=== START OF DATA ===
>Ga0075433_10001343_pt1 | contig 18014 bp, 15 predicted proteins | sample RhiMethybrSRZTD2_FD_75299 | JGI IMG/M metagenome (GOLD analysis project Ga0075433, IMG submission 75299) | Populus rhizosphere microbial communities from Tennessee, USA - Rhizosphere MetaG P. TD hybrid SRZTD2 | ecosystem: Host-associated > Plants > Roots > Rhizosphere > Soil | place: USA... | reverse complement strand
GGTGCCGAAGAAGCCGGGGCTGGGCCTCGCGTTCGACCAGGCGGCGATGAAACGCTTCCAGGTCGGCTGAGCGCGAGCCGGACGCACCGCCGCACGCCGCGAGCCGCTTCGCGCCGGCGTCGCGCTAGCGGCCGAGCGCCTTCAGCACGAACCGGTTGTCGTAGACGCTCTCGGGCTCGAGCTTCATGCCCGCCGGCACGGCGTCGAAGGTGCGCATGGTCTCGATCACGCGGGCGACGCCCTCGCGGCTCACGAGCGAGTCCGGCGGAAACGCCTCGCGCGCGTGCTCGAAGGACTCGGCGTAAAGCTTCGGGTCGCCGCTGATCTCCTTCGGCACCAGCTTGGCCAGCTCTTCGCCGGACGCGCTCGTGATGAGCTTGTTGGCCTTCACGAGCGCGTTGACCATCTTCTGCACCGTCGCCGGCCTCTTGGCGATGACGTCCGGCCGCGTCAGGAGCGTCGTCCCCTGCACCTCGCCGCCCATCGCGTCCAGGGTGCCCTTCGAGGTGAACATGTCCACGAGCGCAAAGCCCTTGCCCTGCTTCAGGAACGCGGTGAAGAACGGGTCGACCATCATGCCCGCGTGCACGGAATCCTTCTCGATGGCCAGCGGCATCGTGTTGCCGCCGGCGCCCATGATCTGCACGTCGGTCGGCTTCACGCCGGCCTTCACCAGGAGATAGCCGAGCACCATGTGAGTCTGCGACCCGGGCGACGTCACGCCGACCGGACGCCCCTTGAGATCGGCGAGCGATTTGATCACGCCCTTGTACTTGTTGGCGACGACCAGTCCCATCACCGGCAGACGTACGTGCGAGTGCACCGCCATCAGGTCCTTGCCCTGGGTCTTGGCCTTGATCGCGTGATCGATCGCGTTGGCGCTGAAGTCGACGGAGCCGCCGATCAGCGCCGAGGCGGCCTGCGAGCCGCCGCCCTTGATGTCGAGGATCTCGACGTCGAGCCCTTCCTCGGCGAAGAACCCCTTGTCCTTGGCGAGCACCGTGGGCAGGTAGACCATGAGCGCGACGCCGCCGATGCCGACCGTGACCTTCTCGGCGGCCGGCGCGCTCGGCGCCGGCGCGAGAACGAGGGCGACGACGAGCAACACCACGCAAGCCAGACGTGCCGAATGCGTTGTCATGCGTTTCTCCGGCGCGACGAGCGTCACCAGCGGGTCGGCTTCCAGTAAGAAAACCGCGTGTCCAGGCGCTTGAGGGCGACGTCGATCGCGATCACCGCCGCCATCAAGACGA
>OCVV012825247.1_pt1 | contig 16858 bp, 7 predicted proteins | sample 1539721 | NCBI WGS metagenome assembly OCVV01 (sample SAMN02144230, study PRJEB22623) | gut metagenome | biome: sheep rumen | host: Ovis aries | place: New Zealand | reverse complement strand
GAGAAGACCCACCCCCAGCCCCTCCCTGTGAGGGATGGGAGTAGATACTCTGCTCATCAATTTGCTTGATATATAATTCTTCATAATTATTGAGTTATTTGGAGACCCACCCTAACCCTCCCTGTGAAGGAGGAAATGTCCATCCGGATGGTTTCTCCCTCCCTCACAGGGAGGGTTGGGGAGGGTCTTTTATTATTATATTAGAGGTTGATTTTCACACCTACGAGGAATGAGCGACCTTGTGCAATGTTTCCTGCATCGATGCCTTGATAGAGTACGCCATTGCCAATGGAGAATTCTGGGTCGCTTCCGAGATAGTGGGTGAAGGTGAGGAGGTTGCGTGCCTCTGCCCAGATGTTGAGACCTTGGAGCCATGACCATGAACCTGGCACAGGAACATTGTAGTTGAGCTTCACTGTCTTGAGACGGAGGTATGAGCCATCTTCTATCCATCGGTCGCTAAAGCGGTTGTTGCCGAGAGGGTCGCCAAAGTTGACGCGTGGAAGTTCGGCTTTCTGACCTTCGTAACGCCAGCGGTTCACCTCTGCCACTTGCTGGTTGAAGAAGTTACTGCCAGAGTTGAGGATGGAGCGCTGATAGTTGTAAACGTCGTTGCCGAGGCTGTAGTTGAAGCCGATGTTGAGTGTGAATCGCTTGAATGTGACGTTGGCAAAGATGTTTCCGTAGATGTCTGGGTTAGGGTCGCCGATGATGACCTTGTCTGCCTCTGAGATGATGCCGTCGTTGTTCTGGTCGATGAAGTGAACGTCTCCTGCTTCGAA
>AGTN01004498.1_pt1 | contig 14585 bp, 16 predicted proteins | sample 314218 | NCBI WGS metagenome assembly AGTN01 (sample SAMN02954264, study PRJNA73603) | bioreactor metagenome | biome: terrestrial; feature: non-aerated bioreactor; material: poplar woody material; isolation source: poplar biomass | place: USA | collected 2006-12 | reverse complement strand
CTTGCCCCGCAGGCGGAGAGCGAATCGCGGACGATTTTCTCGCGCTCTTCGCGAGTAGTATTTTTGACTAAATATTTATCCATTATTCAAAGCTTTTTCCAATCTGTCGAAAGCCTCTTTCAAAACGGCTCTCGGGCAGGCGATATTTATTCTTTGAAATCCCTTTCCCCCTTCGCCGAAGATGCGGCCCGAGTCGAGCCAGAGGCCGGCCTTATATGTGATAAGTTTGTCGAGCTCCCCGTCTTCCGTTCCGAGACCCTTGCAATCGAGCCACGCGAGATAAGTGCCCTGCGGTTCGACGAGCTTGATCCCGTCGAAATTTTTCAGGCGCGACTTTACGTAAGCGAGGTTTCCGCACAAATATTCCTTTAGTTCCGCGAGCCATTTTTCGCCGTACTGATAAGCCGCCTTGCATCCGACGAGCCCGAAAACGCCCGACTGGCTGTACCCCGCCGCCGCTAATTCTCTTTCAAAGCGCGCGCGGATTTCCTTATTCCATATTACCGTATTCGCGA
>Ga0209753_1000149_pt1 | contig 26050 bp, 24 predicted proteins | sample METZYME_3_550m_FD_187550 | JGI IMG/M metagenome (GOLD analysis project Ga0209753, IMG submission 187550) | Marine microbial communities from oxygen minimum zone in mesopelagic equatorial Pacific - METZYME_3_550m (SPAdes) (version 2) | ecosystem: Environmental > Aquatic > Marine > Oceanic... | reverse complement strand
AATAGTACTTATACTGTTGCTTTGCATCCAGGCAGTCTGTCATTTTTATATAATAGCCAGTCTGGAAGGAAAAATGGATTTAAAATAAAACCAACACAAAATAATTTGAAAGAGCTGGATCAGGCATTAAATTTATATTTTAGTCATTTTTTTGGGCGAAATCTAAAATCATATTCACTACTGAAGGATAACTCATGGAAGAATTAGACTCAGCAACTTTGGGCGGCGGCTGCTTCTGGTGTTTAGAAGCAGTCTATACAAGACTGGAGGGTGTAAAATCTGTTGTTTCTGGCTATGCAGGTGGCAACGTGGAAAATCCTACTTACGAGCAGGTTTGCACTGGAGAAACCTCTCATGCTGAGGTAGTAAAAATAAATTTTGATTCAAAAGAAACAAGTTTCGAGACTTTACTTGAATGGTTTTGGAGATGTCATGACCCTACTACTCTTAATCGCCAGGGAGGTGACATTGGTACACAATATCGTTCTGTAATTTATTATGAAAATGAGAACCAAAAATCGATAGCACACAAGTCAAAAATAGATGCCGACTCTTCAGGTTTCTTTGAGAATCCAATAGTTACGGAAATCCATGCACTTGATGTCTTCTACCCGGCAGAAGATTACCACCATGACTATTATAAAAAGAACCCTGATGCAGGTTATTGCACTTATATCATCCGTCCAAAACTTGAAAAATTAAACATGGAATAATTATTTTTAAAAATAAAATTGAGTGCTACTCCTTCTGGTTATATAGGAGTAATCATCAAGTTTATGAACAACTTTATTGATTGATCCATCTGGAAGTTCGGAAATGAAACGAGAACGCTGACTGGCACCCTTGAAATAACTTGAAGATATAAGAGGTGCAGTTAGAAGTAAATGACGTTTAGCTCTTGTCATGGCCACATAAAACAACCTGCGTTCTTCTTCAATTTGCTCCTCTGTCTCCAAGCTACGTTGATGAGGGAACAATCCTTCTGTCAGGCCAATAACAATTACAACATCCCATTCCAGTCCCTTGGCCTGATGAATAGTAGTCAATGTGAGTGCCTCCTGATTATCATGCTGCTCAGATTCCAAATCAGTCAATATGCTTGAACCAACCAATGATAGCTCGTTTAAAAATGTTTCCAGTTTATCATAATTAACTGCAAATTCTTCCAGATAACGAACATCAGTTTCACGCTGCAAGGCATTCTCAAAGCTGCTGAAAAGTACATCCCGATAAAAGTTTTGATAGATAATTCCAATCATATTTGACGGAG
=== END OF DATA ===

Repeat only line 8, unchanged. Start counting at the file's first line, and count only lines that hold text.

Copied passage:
AATAGTACTTATACTGTTGCTTTGCATCCAGGCAGTCTGTCATTTTTATATAATAGCCAGTCTGGAAGGAAAAATGGATTTAAAATAAAACCAACACAAAATAATTTGAAAGAGCTGGATCAGGCATTAAATTTATATTTTAGTCATTTTTTTGGGCGAAATCTAAAATCATATTCACTACTGAAGGATAACTCATGGAAGAATTAGACTCAGCAACTTTGGGCGGCGGCTGCTTCTGGTGTTTAGAAGCAGTCTATACAAGACTGGAGGGTGTAAAATCTGTTGTTTCTGGCTATGCAGGTGGCAACGTGGAAAATCCTACTTACGAGCAGGTTTGCACTGGAGAAACCTCTCATGCTGAGGTAGTAAAAATAAATTTTGATTCAAAAGAAACAAGTTTCGAGACTTTACTTGAATGGTTTTGGAGATGTCATGACCCTACTACTCTTAATCGCCAGGGAGGTGACATTGGTACACAATATCGTTCTGTAATTTATTATGAAAATGAGAACCAAAAATCGATAGCACACAAGTCAAAAATAGATGCCGACTCTTCAGGTTTCTTTGAGAATCCAATAGTTACGGAAATCCATGCACTTGATGTCTTCTACCCGGCAGAAGATTACCACCATGACTATTATAAAAAGAACCCTGATGCAGGTTATTGCACTTATATCATCCGTCCAAAACTTGAAAAATTAAACATGGAATAATTATTTTTAAAAATAAAATTGAGTGCTACTCCTTCTGGTTATATAGGAGTAATCATCAAGTTTATGAACAACTTTATTGATTGATCCATCTGGAAGTTCGGAAATGAAACGAGAACGCTGACTGGCACCCTTGAAATAACTTGAAGATATAAGAGGTGCAGTTAGAAGTAAATGACGTTTAGCTCTTGTCATGGCCACATAAAACAACCTGCGTTCTTCTTCAATTTGCTCCTCTGTCTCCAAGCTACGTTGATGAGGGAACAATCCTTCTGTCAGGCCAATAACAATTACAACATCCCATTCCAGTCCCTTGGCCTGATGAATAGTAGTCAATGTGAGTGCCTCCTGATTATCATGCTGCTCAGATTCCAAATCAGTCAATATGCTTGAACCAACCAATGATAGCTCGTTTAAAAATGTTTCCAGTTTATCATAATTAACTGCAAATTCTTCCAGATAACGAACATCAGTTTCACGCTGCAAGGCATTCTCAAAGCTGCTGAAAAGTACATCCCGATAAAAGTTTTGATAGATAATTCCAATCATATTTGACGGAG